When Stewart Matheson was thinking about what he should do with a hockey stick in his basement that was created by the Mi’kmaq over a century ago, he thought the best place for it was at the Membertou Heritage Park.
“It was collecting dust in my basement and I think it’s finally in its rightful place,” he said on Thursday.
Matheson had been planning on donating the hockey stick for a couple years and finally decided to do so last week. The stick has been in his family for about 100 years.
“I had been talking with people of the Membertou community for quite some time now and felt it was something that needed to be done.”
Jeff Ward, the general manager of Membertou Heritage Park, explained the story about the Mi’kmaq creating hockey.
According to legend, the creator Glooscap went after his family that had been stolen by the winter god Winpe.
Winpe challenged him to a game for his family. Winpe then froze the ice and gave Glooscap a stick and a ball.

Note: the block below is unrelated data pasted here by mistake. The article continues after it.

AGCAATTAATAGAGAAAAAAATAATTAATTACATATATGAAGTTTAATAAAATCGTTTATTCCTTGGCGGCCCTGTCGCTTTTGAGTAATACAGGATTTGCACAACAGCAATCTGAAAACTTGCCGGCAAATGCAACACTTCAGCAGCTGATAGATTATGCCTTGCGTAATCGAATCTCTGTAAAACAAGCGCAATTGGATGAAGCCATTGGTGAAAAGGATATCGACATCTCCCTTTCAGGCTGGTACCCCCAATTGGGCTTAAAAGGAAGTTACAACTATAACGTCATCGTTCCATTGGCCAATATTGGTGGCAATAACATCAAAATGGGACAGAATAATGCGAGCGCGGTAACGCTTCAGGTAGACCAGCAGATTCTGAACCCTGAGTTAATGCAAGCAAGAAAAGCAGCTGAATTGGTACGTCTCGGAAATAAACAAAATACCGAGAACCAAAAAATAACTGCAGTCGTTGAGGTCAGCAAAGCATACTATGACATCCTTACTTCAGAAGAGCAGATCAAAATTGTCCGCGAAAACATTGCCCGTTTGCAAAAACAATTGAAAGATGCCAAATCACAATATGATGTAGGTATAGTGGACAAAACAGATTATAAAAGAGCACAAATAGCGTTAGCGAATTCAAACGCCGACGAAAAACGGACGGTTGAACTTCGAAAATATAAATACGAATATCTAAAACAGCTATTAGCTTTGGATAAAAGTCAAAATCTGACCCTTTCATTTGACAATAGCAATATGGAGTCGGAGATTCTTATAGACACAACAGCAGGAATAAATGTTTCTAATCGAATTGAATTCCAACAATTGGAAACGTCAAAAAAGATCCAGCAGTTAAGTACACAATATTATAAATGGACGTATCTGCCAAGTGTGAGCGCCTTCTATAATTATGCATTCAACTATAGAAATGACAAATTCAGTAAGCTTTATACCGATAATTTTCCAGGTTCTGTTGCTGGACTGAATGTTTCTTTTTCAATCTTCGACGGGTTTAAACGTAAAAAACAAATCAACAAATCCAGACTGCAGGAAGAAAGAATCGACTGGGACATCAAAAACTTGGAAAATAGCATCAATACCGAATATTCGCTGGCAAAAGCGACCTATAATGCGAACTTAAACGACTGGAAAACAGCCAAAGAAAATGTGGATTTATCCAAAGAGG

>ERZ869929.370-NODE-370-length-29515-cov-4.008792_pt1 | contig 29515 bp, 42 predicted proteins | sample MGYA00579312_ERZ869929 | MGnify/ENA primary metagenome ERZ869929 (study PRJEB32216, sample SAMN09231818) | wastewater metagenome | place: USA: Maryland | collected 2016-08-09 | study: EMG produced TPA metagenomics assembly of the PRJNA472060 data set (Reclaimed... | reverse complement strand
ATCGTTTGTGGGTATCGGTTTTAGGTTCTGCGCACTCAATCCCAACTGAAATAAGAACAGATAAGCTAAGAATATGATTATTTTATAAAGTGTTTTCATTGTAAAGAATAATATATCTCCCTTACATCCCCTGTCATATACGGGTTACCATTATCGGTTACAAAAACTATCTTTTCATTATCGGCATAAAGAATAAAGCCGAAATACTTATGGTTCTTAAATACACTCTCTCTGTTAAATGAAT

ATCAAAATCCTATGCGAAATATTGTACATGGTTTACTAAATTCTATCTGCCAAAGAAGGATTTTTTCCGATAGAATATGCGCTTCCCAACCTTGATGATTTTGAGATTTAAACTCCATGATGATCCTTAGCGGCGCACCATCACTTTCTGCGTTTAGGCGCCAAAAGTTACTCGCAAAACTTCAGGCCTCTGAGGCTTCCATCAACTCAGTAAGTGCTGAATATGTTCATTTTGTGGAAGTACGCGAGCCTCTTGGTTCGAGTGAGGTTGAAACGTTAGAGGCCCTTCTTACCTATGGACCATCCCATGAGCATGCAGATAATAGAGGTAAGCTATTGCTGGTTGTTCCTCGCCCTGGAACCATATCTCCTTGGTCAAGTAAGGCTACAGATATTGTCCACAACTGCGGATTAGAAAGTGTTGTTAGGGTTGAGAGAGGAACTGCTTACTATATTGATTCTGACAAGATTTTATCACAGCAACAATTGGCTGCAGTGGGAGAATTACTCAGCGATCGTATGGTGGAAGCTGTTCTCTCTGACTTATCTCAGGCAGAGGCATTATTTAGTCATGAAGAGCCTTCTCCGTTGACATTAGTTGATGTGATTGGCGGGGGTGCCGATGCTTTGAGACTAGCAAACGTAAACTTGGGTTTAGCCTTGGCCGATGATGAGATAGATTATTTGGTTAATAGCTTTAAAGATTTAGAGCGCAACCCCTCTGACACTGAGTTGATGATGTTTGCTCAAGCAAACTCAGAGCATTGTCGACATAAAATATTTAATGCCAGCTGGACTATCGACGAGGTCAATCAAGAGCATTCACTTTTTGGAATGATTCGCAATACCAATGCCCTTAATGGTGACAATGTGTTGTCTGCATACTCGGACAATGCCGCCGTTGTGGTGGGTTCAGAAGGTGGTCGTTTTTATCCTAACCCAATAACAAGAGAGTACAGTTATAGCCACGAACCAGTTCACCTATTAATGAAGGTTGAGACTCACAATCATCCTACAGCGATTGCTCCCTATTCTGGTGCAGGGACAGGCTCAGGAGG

These would later transform into the hockey stick and the hockey puck.
Glooscap won the game, freeing his family. He also took the game back and showed it to his people. This would develop into hockey for their winter sport and lacrosse for their summer sport.
Ward said no one could put a dollar value to the stick.
“This stick tells a story. It links our heritage over 100 years back,” he said.
Ward also described how strong the hockey sticks were made a century ago.
“The Mi’kmaq people were the best at woodwork. We also made axe handles to go along with hockey sticks.”
Ward encourages everyone to come view the stick and learn more about the history of it, along with other exhibits at the Membertou Heritage Park.
When asked why he never sold the hockey stick online, Matheson simply said he didn’t feel like it was the right thing to do.
“I always knew Membertou was the right place for it to be,” said Matheson.
Growing up, Matheson used to play hockey with people from Membertou and still does today, although he never used this particular hockey stick.
“My great-uncles got a lot of use out of it, but I never wanted to damage it. It held too much sentimental value.”
Kyle LaRusic is a second-year student in the journalism program at Holland College in Charlottetown, P.E.I. He is on a four-week internship at the Cape Breton Post. He can be reached at email@example.com